How to reduce triglyceride levels?

April 30, 2024

How to reduce triglyceride levels?
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Triglyceride levels

A crucial indicator of cardiac health is triglycerides. The risk of heart disease can be elevated by having high blood triglyceride levels. However, one can reduce triglycerides by adopting the same lifestyle choices that support general health.

Table of Contents

  1. What are triglycerides?
  2. High triglycerides: what causes them?
  3. What are the triglyceride levels in blood?
  4. Why are high triglycerides risky?
  5. What are ways to reduce high triglycerides?
  6. Conclusion 
  7. Frequently Asked Questions

What are triglycerides?

One category of fat is triglycerides. They are an important source of energy in the diet and the main way that fats are stored. They can be found in foods that we eat, such as dairy products, meat, and cooking oils. Triglycerides are absorbed in the intestines during digestion and are then carried by the bloodstream to the tissues, where they are either deposited as fat or taken up by the cells and utilized as fuel. Many tissues, including the liver, stomach, muscle, and adipose tissues, have the capacity to synthesize triglycerides in addition to absorbing them from the diet.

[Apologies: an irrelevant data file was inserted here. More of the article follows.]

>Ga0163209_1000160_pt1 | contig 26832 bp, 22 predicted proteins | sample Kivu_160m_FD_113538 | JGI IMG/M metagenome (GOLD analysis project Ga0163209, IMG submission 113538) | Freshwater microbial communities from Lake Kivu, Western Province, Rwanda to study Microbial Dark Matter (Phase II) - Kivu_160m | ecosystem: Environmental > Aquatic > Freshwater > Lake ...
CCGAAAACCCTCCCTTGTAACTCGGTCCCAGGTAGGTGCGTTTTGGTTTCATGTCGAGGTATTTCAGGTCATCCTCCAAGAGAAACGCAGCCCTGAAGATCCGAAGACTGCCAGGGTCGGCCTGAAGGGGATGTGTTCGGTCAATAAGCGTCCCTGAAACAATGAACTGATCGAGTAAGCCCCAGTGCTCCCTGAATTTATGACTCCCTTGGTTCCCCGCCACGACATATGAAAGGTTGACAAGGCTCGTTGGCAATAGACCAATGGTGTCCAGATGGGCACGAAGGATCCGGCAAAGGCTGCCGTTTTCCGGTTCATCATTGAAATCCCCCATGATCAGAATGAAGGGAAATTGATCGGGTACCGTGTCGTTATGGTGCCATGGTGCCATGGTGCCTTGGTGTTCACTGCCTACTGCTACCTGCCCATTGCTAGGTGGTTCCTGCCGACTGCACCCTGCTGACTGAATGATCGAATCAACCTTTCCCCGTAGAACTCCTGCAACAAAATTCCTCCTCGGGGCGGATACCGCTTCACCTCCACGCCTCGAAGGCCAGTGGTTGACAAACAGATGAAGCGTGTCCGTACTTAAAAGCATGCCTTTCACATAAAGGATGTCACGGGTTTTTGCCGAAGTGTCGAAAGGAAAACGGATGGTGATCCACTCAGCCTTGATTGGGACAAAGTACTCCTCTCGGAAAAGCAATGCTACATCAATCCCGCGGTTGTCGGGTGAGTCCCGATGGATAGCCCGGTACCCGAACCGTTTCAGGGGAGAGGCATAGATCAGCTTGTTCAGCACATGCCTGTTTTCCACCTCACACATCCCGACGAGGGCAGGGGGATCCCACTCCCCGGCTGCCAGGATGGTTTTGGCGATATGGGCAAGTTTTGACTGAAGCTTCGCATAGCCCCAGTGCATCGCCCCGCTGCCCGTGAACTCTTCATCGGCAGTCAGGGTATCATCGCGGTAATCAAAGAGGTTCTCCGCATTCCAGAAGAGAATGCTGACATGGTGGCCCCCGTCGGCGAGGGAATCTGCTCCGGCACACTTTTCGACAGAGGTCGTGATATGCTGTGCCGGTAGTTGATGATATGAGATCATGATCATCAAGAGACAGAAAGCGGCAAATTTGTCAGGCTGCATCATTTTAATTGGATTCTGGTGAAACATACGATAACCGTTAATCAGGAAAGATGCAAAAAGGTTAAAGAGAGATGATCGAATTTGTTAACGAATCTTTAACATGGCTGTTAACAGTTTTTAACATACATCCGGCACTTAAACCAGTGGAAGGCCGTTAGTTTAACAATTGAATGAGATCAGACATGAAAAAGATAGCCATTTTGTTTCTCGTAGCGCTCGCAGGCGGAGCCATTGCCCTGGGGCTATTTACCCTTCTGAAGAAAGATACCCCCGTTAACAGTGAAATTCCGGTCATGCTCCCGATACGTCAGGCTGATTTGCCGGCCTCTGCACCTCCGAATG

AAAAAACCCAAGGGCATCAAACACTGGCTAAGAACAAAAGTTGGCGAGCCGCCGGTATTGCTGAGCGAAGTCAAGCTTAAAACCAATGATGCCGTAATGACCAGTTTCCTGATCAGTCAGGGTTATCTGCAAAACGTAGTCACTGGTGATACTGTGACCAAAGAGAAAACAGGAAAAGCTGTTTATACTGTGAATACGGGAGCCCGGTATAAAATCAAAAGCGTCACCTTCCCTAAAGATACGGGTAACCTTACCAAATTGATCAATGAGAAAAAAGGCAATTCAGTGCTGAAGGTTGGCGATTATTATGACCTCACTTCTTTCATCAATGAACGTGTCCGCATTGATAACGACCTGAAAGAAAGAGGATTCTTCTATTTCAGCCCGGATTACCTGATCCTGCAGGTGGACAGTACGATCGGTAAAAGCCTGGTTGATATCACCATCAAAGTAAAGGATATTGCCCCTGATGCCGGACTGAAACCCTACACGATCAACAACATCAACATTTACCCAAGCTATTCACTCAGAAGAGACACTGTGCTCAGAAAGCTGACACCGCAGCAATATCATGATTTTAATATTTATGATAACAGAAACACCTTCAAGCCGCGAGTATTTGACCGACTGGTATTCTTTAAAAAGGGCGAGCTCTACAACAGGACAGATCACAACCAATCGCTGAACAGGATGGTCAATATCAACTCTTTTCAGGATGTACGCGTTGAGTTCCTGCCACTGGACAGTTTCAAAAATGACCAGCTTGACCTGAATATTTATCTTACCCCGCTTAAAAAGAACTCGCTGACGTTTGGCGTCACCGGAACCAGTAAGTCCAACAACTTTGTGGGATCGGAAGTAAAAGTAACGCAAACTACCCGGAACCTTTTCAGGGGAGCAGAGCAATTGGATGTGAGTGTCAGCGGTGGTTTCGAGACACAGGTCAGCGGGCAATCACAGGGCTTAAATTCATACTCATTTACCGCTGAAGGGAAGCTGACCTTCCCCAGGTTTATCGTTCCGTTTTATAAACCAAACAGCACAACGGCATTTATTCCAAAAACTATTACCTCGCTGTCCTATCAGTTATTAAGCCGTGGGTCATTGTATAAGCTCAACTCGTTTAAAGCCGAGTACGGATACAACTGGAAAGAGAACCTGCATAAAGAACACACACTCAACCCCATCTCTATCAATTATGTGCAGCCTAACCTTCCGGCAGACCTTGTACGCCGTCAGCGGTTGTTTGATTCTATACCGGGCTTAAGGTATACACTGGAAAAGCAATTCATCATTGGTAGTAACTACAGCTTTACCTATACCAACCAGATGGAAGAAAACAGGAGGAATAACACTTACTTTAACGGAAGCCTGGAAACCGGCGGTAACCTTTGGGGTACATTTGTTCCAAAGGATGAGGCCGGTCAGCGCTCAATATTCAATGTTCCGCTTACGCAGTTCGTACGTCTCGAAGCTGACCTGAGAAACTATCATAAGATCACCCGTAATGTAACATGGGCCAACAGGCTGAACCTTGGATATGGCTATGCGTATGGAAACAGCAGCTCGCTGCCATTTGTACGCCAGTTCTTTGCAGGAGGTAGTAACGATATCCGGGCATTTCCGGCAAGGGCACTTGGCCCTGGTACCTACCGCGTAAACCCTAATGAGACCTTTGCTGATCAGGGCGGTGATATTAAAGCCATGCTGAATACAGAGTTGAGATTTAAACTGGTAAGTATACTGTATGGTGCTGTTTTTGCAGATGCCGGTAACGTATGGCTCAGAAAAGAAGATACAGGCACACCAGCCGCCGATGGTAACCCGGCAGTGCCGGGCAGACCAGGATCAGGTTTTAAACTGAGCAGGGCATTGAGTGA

The extra calories we consume are transformed by the liver into triglycerides, which are then held in our adipose (fat) cells until we need them. Triglycerides are released under the control of hormones.

Although our body uses triglycerides as an energy source, having too much of them in our blood can raise the risk of heart disease.

High triglycerides: what causes them?

There are several reasons why triglyceride levels may be higher than normal. A few among them are:

  • Consuming foods heavy in fat or sugar regularly
  • A body mass index (BMI) of 25 or greater
  • Not exercising enough
  • Using tobacco
  • Consuming a lot of booze
  • Possessing a hereditary condition influencing the way your body breaks down fats
  • Thyroid conditions
  • Diabetes type 2 that is poorly managed
  • Renal or liver problems
  • Some medications, such as corticosteroids, beta-blockers, and hormones 

What are the triglyceride levels in blood?

The following is the comparison of triglyceride test results: